U.S. combat operations in Vietnam began in 1965 and lasted until a formal ceasefire in 1973. By that measure combat operations in Afghanistan, which began in October 2001, became the longest-running war in U.S. history when they entered their ninth year in the fall of 2009. Henry Kissinger, who negotiated the Vietnamese ceasefire under Nixon, said the request by U.S. commanders to increase troops "poses cruel dilemmas" for President Obama. And so the president underwent a 92-day review of U.S. policy in Central Asia before announcing Dec. 1, "It is in our vital national interest to send an additional 30,000 U.S. troops to Afghanistan." The president told cadets at West Point, where he spoke: "As your commander in chief, I owe you a mission that is clearly defined, and worthy of your service."
Ironically, that mission is modeled after the surge strategy in Iraq that Obama voted against as a U.S. senator. And while the president has criticized CIA operations in the war on terror, he also as part of his review authorized an expansion of CIA involvement in Pakistan: the increased use of unmanned drones to fire missiles at al-Qaeda and Taliban safe havens, and covert operations to support Pakistani forces in Taliban-controlled areas.
The protesters who turned out in Copenhagen's cold Dec. 12 to declare war on global warming and call for "climate justice now" were only the leading edge to year-long buildup to an international treaty governing carbon emissions. Behind the scenes in Denmark, where 15,000 negotiators, environmental groups, officials, and heads of state gathered for the two-week UN conference on climate change, pressure mounted over how to reconcile not only rich and poor nations but also the discrepancies in climate data. Those gaps came to scandalous light when over 1,000 emails originating with leading experts in Britain were made public-revealing a scientific community unsure of its methodology on how to measure global temperatures from the past and paranoid about internal doubts being laid bare to public scrutiny.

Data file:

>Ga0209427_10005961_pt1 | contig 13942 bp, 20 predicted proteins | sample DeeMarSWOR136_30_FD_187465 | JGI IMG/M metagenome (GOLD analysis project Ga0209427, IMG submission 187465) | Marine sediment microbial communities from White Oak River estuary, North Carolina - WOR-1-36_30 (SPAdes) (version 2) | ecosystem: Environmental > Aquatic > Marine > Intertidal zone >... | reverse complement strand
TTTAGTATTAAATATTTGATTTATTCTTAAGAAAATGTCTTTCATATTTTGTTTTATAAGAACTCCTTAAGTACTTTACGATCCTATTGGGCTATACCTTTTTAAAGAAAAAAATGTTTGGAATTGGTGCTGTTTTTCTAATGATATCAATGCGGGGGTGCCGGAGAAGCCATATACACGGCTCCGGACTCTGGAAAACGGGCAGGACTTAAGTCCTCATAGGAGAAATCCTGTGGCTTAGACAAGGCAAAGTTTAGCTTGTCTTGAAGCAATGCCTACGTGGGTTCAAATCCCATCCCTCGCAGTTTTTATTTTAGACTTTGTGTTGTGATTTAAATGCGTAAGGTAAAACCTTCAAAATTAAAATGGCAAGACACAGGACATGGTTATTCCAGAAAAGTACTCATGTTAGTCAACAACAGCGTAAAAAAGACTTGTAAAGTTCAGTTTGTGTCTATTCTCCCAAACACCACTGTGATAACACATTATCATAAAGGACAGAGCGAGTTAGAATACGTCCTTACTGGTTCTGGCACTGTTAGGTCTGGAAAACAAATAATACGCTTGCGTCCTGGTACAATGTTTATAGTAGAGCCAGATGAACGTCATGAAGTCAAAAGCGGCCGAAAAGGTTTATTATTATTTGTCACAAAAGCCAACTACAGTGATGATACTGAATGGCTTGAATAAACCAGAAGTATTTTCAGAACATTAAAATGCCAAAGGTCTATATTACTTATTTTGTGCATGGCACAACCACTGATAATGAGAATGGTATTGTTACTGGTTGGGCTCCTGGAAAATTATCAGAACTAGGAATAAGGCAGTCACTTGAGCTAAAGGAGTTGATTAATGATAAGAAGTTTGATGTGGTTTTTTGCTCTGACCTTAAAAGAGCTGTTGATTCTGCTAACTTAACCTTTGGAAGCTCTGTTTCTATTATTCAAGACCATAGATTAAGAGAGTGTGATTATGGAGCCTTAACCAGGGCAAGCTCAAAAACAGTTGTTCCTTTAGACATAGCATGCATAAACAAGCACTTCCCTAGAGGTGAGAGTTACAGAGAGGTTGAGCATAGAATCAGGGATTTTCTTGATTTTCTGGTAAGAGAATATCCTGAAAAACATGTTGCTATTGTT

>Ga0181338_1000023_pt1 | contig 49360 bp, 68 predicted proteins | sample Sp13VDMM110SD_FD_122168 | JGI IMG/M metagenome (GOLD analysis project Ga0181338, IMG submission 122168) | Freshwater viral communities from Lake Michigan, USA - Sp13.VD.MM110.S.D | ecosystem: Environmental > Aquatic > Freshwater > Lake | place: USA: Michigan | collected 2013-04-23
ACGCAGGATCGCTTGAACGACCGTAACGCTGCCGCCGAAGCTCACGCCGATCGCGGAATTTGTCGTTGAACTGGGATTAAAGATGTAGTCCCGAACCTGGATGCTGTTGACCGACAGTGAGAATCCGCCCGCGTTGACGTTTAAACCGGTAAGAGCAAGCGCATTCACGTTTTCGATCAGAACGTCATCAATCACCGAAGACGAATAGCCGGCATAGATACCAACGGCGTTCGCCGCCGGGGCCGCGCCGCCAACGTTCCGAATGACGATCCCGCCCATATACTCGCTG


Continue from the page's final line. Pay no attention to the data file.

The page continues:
In late December 2008 Israeli Defense Forces launched a wave of airstrikes on the Palestinian-controlled Gaza Strip-in response to weeks of stepped-up rocket launches on Israeli citizens by Hamas, the militant group that controls the Palestinian area. By the time the campaign ended, 1,400 Palestinians had been killed and 13 Israelis. The lopsided death toll-plus collateral damage that left thousands of Palestinians without water and electricity in the area of 1.5 million-set the stage for international condemnation aimed at Israel.
When a UN commission headed by South African Judge Richard Goldstone in September issued a controversial report charging both Israel and Hamas with war crimes in the course of the 22-day operation, the response was almost scripted: The UN Human Rights Council selectively endorsed the report, citing Israel only for violations. Raising red flags over Goldstone's research methods and process, the U.S. House of Representatives voted 344-36 in November on a resolution calling the report "irredeemably biased" and asking President Obama to reject it.
But no one was rejecting Gaza's flowers. In a rare easing of its blockade, Israel in December allowed shipment of Gaza's entire harvest of 35 million roses, carnations, and chrysanthemums to European markets-the first since 2007.
With U.S. military casualties at their lowest in the almost seven-year war (150 for 2009 as of Dec. 15 compared to 314 in 2008), and violent deaths of Iraqis at their lowest point since 2003, it's tempting to forget the Iraq War is still on. But five simultaneous bombings Dec. 8 were potent reminders. The well-coordinated, sophisticated attacks hit government and university buildings, killed 127, and wounded more than 500 Iraqis. They followed similar bomb attacks in August and in October.
Iraqi forces shouldered responsibility for the security breaches and for the aftermath, following a security agreement with the United States signed in 2008 that prompted U.S. forces to pull back from Iraqi cities in June, with most to be out of the country altogether by the end of 2010.
"It is time for us to transfer to the Iraqis. They need to take responsibility for their country," President Obama said during a five-hour visit to Iraq in April where he met with Prime Minister Nouri al-Maliki. After lengthy political wrangling, Maliki announced in December that the country will hold national elections March 7, a required benchmark on the road to further U.S withdrawal.
In March joggers discovered the headless bodies of three men near a bullfight ring in Tijuana. The corpses were also missing their hands, and one its feet, and nearby a note from drug traffickers labeled the men "snitches." This, all a $10 cab ride from San Diego.
The narco-wars sweeping through Mexico involve at least four drug cartels and thousands of victims. What began as infighting over the most lucrative drug routes into the United States has escalated into all-out turf wars fought simultaneously with a stepped-up battle between cartels and Mexican authorities.
In Ciudad Juarez, just across the Rio Grande from El Paso, more than 2,250 killings took place this year. That's a rate of 173 per 100,000 residents and compares with a rate of 37 in Baltimore, the deadliest U.S. city with a population of more than 500,000. Drug war killings in Mexico easily top combat casualty rates in Iraq and Afghanistan, as well as other allegedly hotter wars around the world.